Soul Cycle recruits actors and models, not fitness experts. CycleBar refers to their instructors as “CycleStars”. Cult boutique fitness instructors have massive social media followings like celebrities. Studios invest heavily in high quality music, video content and lighting. In many boutique fitness studios, the leader/instructor performs from an actual stage. What has clearly emerged in the last few years as a boutique studio trend is the merger of entertainment and fitness.
Does this sound like a fitness business or an entertainment business?
The answer is yes. For business people looking at this industry, and for legacy fitness businesses, there is a whole new paradigm for viewing what the business actually is. Having a nice facility and cool equipment and providing great workouts is not enough. Letting people listen to music on their headsets and watch TV while running on a treadmill is not enough.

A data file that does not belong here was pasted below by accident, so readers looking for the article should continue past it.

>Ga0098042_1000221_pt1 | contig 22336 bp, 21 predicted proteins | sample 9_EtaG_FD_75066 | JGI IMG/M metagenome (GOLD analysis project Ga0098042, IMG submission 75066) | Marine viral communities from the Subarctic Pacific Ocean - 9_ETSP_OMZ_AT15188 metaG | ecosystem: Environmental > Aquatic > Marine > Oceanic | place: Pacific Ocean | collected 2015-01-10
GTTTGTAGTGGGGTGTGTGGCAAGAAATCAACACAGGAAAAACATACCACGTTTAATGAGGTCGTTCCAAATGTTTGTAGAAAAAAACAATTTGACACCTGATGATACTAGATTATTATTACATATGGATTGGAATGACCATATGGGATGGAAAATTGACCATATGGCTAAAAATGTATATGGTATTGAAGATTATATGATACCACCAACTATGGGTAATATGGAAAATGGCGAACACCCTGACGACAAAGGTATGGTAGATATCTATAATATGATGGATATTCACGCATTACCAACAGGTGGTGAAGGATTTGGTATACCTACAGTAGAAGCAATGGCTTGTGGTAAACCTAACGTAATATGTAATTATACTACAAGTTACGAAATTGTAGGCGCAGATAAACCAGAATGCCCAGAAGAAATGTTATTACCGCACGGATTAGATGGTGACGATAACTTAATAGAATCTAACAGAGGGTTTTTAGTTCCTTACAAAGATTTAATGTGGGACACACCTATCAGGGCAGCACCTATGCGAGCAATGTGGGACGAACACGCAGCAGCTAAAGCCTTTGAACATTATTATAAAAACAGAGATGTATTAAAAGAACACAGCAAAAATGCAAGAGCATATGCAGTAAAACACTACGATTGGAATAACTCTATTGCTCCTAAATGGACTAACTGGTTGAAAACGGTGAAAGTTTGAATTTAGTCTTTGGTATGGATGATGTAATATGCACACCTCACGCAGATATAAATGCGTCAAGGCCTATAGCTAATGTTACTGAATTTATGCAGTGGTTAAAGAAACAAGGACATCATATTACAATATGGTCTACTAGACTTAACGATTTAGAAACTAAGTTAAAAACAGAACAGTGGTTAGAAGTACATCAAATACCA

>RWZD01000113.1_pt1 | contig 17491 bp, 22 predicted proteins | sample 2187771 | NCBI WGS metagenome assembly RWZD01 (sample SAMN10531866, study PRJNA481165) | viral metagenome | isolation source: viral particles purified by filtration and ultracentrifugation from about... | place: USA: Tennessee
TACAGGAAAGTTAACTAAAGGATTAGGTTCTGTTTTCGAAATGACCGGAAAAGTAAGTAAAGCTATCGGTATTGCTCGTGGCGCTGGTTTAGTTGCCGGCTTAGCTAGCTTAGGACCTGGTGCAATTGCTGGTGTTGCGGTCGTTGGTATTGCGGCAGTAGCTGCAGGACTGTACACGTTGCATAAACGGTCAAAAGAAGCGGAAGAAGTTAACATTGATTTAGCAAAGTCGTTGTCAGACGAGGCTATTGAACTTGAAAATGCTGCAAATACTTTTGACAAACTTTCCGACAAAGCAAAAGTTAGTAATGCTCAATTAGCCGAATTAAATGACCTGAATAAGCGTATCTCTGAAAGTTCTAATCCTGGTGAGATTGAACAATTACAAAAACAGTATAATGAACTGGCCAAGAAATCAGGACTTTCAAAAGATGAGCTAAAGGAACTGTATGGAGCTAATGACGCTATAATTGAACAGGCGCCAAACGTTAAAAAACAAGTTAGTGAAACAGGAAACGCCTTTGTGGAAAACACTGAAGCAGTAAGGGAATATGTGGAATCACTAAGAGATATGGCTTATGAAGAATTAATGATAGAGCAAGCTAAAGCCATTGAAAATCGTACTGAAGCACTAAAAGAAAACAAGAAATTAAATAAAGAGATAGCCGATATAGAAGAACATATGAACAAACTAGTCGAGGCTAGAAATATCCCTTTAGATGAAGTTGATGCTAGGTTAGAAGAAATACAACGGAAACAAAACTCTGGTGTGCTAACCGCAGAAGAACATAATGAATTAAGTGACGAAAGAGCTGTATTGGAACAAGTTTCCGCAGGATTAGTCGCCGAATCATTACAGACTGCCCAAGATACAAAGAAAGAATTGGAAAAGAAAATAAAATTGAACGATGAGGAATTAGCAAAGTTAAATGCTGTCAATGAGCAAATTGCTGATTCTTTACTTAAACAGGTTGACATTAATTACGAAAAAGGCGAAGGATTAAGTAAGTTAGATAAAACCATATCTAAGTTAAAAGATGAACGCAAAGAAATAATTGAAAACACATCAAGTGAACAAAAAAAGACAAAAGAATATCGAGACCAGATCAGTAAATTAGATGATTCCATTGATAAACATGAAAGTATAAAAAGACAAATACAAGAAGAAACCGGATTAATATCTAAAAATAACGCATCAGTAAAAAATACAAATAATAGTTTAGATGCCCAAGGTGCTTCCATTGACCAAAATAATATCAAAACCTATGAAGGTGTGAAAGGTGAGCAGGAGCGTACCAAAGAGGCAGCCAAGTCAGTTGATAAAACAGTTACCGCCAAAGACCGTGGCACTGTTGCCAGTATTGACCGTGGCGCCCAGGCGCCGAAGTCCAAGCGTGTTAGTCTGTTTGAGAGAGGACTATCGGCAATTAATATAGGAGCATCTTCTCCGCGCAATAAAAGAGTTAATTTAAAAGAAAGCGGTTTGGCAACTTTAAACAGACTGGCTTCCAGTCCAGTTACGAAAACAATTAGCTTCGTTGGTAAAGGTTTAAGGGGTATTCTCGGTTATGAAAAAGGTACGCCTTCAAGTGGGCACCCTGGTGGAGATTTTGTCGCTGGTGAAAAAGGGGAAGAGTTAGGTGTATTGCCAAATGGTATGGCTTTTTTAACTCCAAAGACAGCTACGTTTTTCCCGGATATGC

Giving a great workout is not enough
When you think of entertainment, whether it be movies, sports, theater, or music, the appeal is that it provides a respite from the ordinary, and evokes an emotion or feeling you enjoy. Until recently this is not how most people described “working out”. It was not entertaining. I’m a boutique fitness junkie, and when I think of my favorite workout experiences in the past few years, it is in a class where I’ve literally grinned so hard my cheeks hurt, or when I’ve teared up from emotion, or when I have been shocked by something. Were these the classes where I got the best workout in terms of sweat or calories burned? Frankly, I have no idea.
In the last 10 years I’ve had hundreds of conversations with studio-starters looking to build successful fitness businesses. At some point in the consulting, I have often had to stress that giving a great workout is only one piece of the puzzle. People are now spoiled…..because they know they can get entertainment and fun as part of their workout. In my experience the most successful studios have something ‘more’ built into their vision.